Sewerby Hall – A House Renewed

Rob Chester is perhaps best known for his alter ego, the butler at Sewerby Hall.  Who better then to describe the recent refurbishment of this grand Georgian house taking it back to what it looked like in its Edwardian heyday.

Rob gave a brief history of the house. First built in 1714 as a villa and extended in the first half of the 1800’s, it was the family residence of the Lloyd Greame family for over 200 years. The house and gardens were bought by the Bridlington Corporation in 1934.

After some work including conversion of part of the house to a cafe it was officially opened to the public by aviatrix Amy Johnson in 1936. From the 1950’s it was also used as a museum and art gallery, and some of the rooms could be booked for meetings and other events.

Rob showed a series of professionally photographs taken in 1910, dated exactly by some unique furniture fabrics. In 2011 the council decided to apply for a lottery grant to refurbish the house back to this date.

The house was closed for this major work in 2013 and was reopened again in less than 12 months. Everything that could be moved was taken out and stored. Fixed features were protected by being boxed over. This included the magnificent staircase and fireplaces.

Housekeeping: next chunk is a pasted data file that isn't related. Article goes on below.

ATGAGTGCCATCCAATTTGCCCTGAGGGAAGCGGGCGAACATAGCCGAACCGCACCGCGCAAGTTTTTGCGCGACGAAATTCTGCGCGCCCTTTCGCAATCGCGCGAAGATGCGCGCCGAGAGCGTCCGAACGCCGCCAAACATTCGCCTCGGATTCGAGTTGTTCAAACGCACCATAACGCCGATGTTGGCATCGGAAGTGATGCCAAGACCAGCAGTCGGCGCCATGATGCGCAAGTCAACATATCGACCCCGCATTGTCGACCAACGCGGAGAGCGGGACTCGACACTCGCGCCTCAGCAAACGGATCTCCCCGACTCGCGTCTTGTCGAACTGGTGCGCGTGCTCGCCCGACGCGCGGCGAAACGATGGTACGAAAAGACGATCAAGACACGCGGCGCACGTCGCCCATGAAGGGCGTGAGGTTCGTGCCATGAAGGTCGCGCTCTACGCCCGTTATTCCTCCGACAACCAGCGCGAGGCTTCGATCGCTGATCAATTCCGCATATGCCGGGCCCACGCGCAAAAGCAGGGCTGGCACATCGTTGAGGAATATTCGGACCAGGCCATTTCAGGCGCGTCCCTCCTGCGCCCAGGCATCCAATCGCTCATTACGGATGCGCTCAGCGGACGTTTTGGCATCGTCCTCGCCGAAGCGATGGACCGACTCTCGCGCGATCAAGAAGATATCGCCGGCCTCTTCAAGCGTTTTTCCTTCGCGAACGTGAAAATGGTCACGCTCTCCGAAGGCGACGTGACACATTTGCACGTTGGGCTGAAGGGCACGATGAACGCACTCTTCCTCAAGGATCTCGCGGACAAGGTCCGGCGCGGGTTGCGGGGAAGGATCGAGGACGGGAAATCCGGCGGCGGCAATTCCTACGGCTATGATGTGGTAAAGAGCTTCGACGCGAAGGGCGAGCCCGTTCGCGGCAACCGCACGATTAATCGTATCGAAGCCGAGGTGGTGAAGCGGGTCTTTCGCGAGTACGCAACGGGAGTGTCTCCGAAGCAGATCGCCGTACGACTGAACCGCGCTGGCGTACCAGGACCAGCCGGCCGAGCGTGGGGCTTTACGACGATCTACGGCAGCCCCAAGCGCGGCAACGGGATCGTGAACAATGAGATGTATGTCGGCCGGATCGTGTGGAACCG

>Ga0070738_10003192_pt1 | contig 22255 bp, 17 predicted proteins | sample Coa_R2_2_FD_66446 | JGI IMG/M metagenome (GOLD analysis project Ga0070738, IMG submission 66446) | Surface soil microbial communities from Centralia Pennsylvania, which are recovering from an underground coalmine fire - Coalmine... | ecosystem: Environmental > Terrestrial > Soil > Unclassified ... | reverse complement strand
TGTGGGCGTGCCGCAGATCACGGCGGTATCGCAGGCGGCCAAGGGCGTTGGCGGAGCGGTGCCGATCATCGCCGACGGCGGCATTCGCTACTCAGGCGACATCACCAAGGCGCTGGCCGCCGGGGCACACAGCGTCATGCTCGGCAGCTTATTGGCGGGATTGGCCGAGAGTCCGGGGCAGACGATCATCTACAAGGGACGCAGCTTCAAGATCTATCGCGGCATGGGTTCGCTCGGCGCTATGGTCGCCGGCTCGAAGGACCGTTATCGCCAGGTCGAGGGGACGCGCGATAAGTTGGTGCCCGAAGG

The strip out revealed some interesting things.  Rob showed the service bell cables found behind a false wall, bits of wallpaper from the 1830 to 1880 period, and cracked beams that required reinforcing.

Ingress of water over the years had damaged some ceiling plaster and some windows were rotting. Rob showed pictures of the damage and repairs, which included new window shutters designed to a high security standard.

Every effort has been made to faithfully recreate the house as shown in the 1910 photographs. Rob took us on a tour of the main rooms and talked about the work done, the fabrics, colour schemes, and particularly the furniture. More than 50 pieces on display come from the Victoria and Albert Museum in London.

It was clear to us that one of Rob’s favourite rooms was the working kitchen with its cast iron range. This is now used by groups of all ages. Rob was keen to praise the efforts of the volunteers who are essential to the success of the refurbished hall and its activities today.

The vote of thanks was given by Bro Frederick Stephens for Rob’s enthralling tour of the house in restoration with some excellent photographs.